Tips And Tricks For How To Troll Our Lures
High-speed trolling is useful when you want to cover a lot of ground or when you're moving through a lot of dispersed grass. Instead of using ballyhoo, try rigging just a hook and lure with beads or extra weight as a spacer between the head and the end of the skirt, this will allow you to speed up and cut through the grass.
We typically down size from a 8/0 to a 7/0 hook for our speed troll rigs. The smaller hook allows for a lower profile lure that swims well. It's also worth mentioning that most pelagic species can see really well. The idea behind speed trolling is to mimic bait fleeing another fish. This presents an easy opportunity for the fish to attack, but even still fish may turn away at the last moment when they realize there is something unnatural about the lure. Down sizing the hook will help with this and increase success of reaction strikes.
Standard Ballyhoo Rig
Use a 8/0 J hook, bait spring or copper nose wrap. This is the standard used all around the world. There are several subtle variations anglers use but the concept is the same. Thread a 8/0 J hook under the gill plate and into the body of the ballyhoo. Be careful to keep the hook point in the center of the fish as much as possible. Even a small knick in the skin can turn into a full tear after an hour of trolling. Also the keeping the hook inline produces less wear and tear on the ballyhoo and has better swim action.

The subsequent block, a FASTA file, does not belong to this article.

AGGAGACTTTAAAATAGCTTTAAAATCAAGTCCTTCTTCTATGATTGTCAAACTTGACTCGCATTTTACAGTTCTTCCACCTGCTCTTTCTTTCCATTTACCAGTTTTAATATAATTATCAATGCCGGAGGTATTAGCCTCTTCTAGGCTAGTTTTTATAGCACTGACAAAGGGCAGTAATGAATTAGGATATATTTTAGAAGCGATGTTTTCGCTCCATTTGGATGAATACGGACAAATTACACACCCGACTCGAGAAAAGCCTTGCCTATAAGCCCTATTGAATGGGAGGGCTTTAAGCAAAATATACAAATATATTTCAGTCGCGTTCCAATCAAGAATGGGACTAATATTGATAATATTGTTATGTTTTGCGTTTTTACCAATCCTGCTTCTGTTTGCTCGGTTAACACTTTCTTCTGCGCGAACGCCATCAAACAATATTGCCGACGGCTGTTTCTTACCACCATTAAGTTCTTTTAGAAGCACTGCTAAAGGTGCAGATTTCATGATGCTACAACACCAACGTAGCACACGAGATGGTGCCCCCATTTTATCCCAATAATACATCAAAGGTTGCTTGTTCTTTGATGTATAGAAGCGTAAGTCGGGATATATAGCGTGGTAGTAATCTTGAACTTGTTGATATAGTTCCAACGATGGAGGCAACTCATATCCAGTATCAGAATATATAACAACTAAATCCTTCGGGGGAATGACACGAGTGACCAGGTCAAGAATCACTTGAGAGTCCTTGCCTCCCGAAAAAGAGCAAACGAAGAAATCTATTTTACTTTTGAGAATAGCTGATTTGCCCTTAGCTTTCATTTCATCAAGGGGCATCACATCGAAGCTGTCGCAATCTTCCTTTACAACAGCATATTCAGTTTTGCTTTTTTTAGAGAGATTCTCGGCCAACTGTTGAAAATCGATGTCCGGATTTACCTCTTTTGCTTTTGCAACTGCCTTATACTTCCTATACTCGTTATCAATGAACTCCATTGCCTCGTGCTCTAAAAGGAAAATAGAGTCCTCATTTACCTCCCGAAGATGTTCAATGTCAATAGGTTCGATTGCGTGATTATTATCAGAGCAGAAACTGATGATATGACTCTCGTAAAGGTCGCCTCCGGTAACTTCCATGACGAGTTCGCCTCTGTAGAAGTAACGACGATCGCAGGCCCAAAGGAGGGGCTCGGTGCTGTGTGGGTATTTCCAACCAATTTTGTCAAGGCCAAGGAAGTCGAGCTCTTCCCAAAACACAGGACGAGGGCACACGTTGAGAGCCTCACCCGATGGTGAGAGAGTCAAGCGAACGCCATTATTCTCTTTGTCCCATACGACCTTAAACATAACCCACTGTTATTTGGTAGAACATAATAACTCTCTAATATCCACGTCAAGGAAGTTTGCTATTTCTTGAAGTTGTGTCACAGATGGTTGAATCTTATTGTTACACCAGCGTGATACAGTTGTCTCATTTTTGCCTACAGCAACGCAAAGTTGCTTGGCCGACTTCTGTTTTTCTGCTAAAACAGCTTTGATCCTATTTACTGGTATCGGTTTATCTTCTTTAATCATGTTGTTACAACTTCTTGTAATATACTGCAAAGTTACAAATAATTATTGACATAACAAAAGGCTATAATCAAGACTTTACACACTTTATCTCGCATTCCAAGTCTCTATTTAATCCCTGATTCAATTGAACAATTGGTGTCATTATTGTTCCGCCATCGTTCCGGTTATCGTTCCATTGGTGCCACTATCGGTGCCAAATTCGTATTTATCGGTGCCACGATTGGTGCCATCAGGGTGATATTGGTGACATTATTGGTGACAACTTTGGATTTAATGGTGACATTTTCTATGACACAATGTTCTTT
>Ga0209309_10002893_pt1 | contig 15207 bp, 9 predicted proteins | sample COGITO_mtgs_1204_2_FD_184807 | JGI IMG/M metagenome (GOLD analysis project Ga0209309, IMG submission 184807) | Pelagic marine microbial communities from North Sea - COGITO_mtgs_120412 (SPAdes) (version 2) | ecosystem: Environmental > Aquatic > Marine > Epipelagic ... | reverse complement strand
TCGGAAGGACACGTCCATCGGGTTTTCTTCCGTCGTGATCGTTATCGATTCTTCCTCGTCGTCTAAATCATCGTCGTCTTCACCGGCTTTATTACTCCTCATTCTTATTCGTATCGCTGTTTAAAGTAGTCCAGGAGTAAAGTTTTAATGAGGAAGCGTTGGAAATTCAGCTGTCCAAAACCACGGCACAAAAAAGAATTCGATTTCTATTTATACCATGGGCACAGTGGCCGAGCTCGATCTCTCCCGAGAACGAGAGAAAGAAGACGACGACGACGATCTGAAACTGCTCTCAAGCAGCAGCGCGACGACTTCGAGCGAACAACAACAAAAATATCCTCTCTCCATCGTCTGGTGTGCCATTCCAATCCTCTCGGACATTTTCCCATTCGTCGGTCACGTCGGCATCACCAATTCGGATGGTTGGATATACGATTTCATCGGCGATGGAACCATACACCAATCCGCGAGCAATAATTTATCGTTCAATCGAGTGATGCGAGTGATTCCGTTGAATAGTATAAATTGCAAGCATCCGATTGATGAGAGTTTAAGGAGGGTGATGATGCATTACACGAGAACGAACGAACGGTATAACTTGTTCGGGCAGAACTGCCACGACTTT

King / Deep Troll Rig
This is just a standard rig with 1.5 inch wire braid strip added to prevent cut offs. The hook is placed deeper in the ballyhoo to both decrease tail bite offs and line cutoffs. It's true that the only way to fully prevent cutoffs from King Mackerels and Wahoo is to run piano wire, but we've definitely observed a reduction in the bite when running any size piano wire. A compromise is to add a small 1.5 inch strip of braid wire between the hook and the lure. When rigging, move the hook further back about 1.5", this hides the wire and moves the hook back into the 3rd quarter of the ballyhoo. This will also help prevent cutoffs once the fish is actually hooked up. Many pelagic species will attempt to cut their pray in half before they eat it. This is what causes so many of the cut offs to a standard rig. There will still be times when a fish will miss and take the whole lure off at the head but this method is a good compromise that will increase your strike chances and increase your chances of in fight cutoffs.